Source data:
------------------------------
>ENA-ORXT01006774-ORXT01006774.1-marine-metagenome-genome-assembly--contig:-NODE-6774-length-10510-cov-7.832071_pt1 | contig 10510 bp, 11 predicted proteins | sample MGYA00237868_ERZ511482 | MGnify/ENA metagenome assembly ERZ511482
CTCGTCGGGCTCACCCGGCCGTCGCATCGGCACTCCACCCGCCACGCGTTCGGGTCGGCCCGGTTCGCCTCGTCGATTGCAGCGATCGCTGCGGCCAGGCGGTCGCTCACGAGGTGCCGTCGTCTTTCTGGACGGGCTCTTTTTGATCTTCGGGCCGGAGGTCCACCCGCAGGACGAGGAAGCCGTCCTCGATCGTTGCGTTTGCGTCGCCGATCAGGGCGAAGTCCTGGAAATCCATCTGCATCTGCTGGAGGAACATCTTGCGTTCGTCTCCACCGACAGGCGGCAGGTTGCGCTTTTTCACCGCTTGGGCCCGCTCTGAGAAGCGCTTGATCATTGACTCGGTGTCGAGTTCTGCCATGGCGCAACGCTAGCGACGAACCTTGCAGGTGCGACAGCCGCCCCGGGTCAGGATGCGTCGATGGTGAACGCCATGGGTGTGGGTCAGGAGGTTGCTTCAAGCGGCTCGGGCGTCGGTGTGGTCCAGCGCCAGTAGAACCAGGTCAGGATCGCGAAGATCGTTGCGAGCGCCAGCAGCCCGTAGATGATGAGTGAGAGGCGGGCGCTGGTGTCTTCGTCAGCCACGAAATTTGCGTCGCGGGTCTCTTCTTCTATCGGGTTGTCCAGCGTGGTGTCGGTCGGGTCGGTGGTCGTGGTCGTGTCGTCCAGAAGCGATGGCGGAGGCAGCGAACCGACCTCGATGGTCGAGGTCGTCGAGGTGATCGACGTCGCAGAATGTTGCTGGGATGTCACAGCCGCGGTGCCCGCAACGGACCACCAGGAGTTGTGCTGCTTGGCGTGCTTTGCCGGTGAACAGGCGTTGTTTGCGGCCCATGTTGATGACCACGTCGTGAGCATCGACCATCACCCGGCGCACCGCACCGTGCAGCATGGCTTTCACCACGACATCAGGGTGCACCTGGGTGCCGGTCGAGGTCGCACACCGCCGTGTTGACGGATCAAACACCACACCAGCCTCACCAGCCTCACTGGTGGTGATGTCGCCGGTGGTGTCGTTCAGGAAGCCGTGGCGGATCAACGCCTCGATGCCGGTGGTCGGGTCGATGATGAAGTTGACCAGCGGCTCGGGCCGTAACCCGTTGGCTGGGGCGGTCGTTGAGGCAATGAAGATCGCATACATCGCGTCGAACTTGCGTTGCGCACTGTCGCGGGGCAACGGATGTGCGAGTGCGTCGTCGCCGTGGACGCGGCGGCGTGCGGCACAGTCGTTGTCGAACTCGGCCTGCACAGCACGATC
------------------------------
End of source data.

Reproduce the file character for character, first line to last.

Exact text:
>ENA-ORXT01006774-ORXT01006774.1-marine-metagenome-genome-assembly--contig:-NODE-6774-length-10510-cov-7.832071_pt1 | contig 10510 bp, 11 predicted proteins | sample MGYA00237868_ERZ511482 | MGnify/ENA metagenome assembly ERZ511482
CTCGTCGGGCTCACCCGGCCGTCGCATCGGCACTCCACCCGCCACGCGTTCGGGTCGGCCCGGTTCGCCTCGTCGATTGCAGCGATCGCTGCGGCCAGGCGGTCGCTCACGAGGTGCCGTCGTCTTTCTGGACGGGCTCTTTTTGATCTTCGGGCCGGAGGTCCACCCGCAGGACGAGGAAGCCGTCCTCGATCGTTGCGTTTGCGTCGCCGATCAGGGCGAAGTCCTGGAAATCCATCTGCATCTGCTGGAGGAACATCTTGCGTTCGTCTCCACCGACAGGCGGCAGGTTGCGCTTTTTCACCGCTTGGGCCCGCTCTGAGAAGCGCTTGATCATTGACTCGGTGTCGAGTTCTGCCATGGCGCAACGCTAGCGACGAACCTTGCAGGTGCGACAGCCGCCCCGGGTCAGGATGCGTCGATGGTGAACGCCATGGGTGTGGGTCAGGAGGTTGCTTCAAGCGGCTCGGGCGTCGGTGTGGTCCAGCGCCAGTAGAACCAGGTCAGGATCGCGAAGATCGTTGCGAGCGCCAGCAGCCCGTAGATGATGAGTGAGAGGCGGGCGCTGGTGTCTTCGTCAGCCACGAAATTTGCGTCGCGGGTCTCTTCTTCTATCGGGTTGTCCAGCGTGGTGTCGGTCGGGTCGGTGGTCGTGGTCGTGTCGTCCAGAAGCGATGGCGGAGGCAGCGAACCGACCTCGATGGTCGAGGTCGTCGAGGTGATCGACGTCGCAGAATGTTGCTGGGATGTCACAGCCGCGGTGCCCGCAACGGACCACCAGGAGTTGTGCTGCTTGGCGTGCTTTGCCGGTGAACAGGCGTTGTTTGCGGCCCATGTTGATGACCACGTCGTGAGCATCGACCATCACCCGGCGCACCGCACCGTGCAGCATGGCTTTCACCACGACATCAGGGTGCACCTGGGTGCCGGTCGAGGTCGCACACCGCCGTGTTGACGGATCAAACACCACACCAGCCTCACCAGCCTCACTGGTGGTGATGTCGCCGGTGGTGTCGTTCAGGAAGCCGTGGCGGATCAACGCCTCGATGCCGGTGGTCGGGTCGATGATGAAGTTGACCAGCGGCTCGGGCCGTAACCCGTTGGCTGGGGCGGTCGTTGAGGCAATGAAGATCGCATACATCGCGTCGAACTTGCGTTGCGCACTGTCGCGGGGCAACGGATGTGCGAGTGCGTCGTCGCCGTGGACGCGGCGGCGTGCGGCACAGTCGTTGTCGAACTCGGCCTGCACAGCACGATC